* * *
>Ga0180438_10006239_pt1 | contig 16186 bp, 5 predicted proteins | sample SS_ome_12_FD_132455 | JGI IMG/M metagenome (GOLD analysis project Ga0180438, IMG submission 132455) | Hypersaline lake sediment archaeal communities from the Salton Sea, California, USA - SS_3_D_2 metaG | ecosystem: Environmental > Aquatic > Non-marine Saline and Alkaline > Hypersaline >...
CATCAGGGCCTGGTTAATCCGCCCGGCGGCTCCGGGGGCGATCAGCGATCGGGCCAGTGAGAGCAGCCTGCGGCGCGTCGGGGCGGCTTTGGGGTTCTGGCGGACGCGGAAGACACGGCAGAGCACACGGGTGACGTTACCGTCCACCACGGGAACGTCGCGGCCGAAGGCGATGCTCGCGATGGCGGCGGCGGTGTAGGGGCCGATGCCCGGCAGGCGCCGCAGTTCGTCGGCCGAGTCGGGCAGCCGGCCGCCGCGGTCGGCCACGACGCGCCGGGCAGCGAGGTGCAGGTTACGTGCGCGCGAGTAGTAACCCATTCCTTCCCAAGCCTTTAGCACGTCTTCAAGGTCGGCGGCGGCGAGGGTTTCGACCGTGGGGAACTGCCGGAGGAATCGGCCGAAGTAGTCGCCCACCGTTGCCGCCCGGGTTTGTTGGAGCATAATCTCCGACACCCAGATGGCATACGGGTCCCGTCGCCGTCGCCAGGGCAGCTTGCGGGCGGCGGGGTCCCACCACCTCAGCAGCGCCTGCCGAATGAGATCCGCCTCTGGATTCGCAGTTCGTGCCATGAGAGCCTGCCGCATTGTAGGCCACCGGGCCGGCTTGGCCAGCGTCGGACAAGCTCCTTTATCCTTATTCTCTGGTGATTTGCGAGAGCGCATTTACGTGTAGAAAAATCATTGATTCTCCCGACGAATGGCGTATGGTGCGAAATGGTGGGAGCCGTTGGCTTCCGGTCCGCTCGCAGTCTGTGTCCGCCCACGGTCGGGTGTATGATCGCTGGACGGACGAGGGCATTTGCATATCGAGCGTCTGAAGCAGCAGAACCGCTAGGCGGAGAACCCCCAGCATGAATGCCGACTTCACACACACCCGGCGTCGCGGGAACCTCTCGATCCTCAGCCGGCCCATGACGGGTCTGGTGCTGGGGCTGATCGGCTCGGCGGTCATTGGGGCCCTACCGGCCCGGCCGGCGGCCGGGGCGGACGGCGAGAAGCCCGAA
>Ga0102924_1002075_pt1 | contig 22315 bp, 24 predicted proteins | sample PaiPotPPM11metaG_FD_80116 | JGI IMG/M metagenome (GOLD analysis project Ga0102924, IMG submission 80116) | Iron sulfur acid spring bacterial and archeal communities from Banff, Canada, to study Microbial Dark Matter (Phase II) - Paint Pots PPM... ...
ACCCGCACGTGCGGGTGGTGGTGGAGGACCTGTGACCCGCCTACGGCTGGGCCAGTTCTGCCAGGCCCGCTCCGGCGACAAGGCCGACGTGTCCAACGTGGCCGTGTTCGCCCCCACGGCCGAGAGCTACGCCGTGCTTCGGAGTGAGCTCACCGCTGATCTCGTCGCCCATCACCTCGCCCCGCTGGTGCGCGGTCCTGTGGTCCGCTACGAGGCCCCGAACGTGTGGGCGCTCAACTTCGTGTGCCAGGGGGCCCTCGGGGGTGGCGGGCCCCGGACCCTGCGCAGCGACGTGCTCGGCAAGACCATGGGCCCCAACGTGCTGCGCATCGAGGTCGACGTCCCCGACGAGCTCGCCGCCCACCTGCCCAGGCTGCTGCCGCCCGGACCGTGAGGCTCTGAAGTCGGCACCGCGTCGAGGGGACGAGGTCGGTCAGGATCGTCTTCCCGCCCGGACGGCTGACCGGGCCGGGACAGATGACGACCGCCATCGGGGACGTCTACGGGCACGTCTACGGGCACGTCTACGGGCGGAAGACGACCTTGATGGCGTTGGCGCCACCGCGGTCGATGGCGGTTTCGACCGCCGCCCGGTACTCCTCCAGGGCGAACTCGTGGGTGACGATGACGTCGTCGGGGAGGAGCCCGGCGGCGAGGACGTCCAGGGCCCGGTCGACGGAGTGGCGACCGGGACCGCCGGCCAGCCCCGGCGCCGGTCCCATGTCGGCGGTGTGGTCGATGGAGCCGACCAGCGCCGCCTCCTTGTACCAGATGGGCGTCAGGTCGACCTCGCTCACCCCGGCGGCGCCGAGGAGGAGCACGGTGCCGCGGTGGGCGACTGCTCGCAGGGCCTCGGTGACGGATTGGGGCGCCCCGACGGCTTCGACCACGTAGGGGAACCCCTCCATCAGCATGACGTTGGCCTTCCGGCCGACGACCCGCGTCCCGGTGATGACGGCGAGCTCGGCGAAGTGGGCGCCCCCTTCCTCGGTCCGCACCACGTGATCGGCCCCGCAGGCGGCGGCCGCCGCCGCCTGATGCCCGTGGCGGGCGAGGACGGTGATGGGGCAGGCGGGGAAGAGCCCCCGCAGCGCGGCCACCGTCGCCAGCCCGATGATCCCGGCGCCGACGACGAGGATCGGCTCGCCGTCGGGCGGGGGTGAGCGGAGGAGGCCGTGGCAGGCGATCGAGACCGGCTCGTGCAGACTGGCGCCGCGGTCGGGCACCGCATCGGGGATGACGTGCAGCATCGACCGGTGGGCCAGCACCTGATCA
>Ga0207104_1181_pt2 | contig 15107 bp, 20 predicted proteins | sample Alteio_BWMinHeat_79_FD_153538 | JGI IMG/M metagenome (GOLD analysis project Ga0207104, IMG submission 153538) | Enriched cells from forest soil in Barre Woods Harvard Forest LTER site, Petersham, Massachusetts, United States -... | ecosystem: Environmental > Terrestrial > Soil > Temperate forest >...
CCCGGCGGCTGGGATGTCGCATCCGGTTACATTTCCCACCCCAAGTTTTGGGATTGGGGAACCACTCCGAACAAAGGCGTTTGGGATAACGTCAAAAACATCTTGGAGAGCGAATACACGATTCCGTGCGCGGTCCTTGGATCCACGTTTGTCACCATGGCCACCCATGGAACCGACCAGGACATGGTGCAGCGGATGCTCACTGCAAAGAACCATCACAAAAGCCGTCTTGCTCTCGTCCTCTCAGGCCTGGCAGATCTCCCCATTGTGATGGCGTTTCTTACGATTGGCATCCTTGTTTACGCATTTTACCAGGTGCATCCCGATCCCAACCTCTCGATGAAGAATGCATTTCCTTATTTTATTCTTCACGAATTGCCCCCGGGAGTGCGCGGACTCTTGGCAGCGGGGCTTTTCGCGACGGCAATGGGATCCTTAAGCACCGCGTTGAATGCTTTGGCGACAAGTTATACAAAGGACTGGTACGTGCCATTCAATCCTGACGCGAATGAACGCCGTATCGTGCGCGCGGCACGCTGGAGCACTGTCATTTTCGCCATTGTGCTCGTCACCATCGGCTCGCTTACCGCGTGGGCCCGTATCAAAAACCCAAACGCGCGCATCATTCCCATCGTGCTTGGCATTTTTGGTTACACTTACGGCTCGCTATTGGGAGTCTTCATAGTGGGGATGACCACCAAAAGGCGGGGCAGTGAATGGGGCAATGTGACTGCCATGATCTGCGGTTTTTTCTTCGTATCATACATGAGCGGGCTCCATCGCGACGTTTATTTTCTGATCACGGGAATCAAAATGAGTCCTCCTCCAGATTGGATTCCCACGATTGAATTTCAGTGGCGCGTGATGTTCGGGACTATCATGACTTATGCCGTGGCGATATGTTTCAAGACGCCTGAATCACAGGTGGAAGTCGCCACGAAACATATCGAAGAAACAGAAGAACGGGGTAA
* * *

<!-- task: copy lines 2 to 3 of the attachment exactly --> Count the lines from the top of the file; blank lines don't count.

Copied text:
CATCAGGGCCTGGTTAATCCGCCCGGCGGCTCCGGGGGCGATCAGCGATCGGGCCAGTGAGAGCAGCCTGCGGCGCGTCGGGGCGGCTTTGGGGTTCTGGCGGACGCGGAAGACACGGCAGAGCACACGGGTGACGTTACCGTCCACCACGGGAACGTCGCGGCCGAAGGCGATGCTCGCGATGGCGGCGGCGGTGTAGGGGCCGATGCCCGGCAGGCGCCGCAGTTCGTCGGCCGAGTCGGGCAGCCGGCCGCCGCGGTCGGCCACGACGCGCCGGGCAGCGAGGTGCAGGTTACGTGCGCGCGAGTAGTAACCCATTCCTTCCCAAGCCTTTAGCACGTCTTCAAGGTCGGCGGCGGCGAGGGTTTCGACCGTGGGGAACTGCCGGAGGAATCGGCCGAAGTAGTCGCCCACCGTTGCCGCCCGGGTTTGTTGGAGCATAATCTCCGACACCCAGATGGCATACGGGTCCCGTCGCCGTCGCCAGGGCAGCTTGCGGGCGGCGGGGTCCCACCACCTCAGCAGCGCCTGCCGAATGAGATCCGCCTCTGGATTCGCAGTTCGTGCCATGAGAGCCTGCCGCATTGTAGGCCACCGGGCCGGCTTGGCCAGCGTCGGACAAGCTCCTTTATCCTTATTCTCTGGTGATTTGCGAGAGCGCATTTACGTGTAGAAAAATCATTGATTCTCCCGACGAATGGCGTATGGTGCGAAATGGTGGGAGCCGTTGGCTTCCGGTCCGCTCGCAGTCTGTGTCCGCCCACGGTCGGGTGTATGATCGCTGGACGGACGAGGGCATTTGCATATCGAGCGTCTGAAGCAGCAGAACCGCTAGGCGGAGAACCCCCAGCATGAATGCCGACTTCACACACACCCGGCGTCGCGGGAACCTCTCGATCCTCAGCCGGCCCATGACGGGTCTGGTGCTGGGGCTGATCGGCTCGGCGGTCATTGGGGCCCTACCGGCCCGGCCGGCGGCCGGGGCGGACGGCGAGAAGCCCGAA
>Ga0102924_1002075_pt1 | contig 22315 bp, 24 predicted proteins | sample PaiPotPPM11metaG_FD_80116 | JGI IMG/M metagenome (GOLD analysis project Ga0102924, IMG submission 80116) | Iron sulfur acid spring bacterial and archeal communities from Banff, Canada, to study Microbial Dark Matter (Phase II) - Paint Pots PPM... ...